The Church of England General Synod has taken "a step towards gay marriage" in churches, the Daily Telegraph reports.
Members voted against a bishops' report saying marriage in church should only be between a man and a woman and services should not be held to bless same-sex relationships.
The report had been criticised by equality campaigners, who said the church was also adopting a "don't ask, don't tell" policy on gay clergy – a reference to the former US military policy.
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What did the report say?
Marriage and Same Sex Relationships after the Shared Conversations suggests new teachings on marriage and relationships should be drawn up to replace those introduced in the 1990s. While rejecting the idea of changing policy on same-sex relationships, it says the new teachings should provide "maximum freedom" for gay couples and clergy.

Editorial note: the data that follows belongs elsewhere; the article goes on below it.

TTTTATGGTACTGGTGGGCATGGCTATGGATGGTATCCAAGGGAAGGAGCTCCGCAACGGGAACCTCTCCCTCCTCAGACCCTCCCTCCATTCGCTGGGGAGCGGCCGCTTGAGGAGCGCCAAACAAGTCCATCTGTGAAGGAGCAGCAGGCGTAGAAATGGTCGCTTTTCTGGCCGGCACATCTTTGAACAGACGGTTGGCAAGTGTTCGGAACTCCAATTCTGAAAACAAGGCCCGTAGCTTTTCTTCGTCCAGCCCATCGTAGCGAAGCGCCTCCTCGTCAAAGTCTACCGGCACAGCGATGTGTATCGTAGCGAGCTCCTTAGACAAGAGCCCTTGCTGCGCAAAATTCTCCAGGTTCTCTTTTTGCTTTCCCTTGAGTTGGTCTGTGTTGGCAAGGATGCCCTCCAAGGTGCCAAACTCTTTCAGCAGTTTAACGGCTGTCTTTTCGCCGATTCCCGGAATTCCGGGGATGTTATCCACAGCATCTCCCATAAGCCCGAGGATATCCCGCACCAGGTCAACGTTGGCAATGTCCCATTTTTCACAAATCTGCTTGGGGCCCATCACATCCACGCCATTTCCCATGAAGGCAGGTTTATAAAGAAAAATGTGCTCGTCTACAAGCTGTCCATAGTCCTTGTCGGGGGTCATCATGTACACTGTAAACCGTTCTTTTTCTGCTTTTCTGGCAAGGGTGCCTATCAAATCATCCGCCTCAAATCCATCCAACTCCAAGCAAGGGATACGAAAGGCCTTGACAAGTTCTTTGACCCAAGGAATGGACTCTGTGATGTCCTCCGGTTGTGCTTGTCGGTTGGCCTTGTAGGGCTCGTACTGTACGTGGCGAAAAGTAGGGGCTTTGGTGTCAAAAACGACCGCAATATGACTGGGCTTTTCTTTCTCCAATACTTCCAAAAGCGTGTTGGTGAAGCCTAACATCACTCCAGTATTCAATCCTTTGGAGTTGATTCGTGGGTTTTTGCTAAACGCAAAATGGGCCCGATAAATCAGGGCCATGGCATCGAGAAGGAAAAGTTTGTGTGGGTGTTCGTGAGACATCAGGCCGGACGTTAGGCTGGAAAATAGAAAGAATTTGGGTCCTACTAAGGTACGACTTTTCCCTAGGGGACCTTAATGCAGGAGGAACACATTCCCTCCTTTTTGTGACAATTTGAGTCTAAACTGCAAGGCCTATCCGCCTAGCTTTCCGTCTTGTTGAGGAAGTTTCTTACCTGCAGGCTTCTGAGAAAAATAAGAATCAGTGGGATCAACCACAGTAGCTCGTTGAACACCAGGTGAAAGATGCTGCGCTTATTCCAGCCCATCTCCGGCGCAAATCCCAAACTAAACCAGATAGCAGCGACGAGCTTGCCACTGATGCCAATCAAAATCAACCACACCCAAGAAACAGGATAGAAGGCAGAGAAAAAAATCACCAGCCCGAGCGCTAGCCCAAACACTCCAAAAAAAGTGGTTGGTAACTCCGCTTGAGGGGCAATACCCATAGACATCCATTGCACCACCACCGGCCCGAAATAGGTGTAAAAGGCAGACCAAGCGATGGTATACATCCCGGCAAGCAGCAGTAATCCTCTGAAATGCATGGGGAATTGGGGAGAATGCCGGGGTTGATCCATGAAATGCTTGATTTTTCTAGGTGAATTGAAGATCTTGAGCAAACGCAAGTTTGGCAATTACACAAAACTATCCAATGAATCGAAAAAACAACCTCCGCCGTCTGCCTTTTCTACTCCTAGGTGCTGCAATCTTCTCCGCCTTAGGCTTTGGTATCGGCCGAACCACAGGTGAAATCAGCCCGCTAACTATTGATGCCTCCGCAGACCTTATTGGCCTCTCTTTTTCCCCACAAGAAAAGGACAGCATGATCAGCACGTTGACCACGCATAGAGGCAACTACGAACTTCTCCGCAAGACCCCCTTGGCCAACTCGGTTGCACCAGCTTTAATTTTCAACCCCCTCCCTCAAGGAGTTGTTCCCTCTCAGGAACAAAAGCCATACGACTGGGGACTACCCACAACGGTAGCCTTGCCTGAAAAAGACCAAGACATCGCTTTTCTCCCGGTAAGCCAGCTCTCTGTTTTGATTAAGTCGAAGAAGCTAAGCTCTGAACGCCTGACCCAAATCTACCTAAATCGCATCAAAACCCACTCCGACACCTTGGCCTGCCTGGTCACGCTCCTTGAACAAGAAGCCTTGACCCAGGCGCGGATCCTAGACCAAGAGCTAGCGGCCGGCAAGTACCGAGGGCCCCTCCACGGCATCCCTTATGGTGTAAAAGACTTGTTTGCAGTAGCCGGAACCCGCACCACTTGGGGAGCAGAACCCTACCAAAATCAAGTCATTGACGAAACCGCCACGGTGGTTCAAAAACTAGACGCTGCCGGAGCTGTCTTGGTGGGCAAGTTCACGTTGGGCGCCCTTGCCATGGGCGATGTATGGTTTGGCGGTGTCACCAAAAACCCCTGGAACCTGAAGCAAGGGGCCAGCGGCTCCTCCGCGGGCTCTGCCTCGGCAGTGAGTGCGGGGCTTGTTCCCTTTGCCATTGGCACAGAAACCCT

What was the reaction?
Members of the lesbian, gay, bisexual, trans and intersex (LGBTI) community had expressed anger that, after engaging in three years of so-called "shared conversations", the bishops had decided not to recommend any change to church practice. Campaigner Peter Tatchell welcomed the synod's rejection of the report and called it a "victory for love and equality".
He added: "The bishops' report treats LGBTI clergy and laity as second class, both within the church and the wider society."
What was said last night?
Many bishops struck a conflicted or conciliatory tone. The Bishop of Willesden, the Rt Rev Pete Broadbent, said he did not want to "attempt an exercise in self-justification".
The Bishop of Norwich, Graham James, said he regretted any "pain or anger" the report may have caused.
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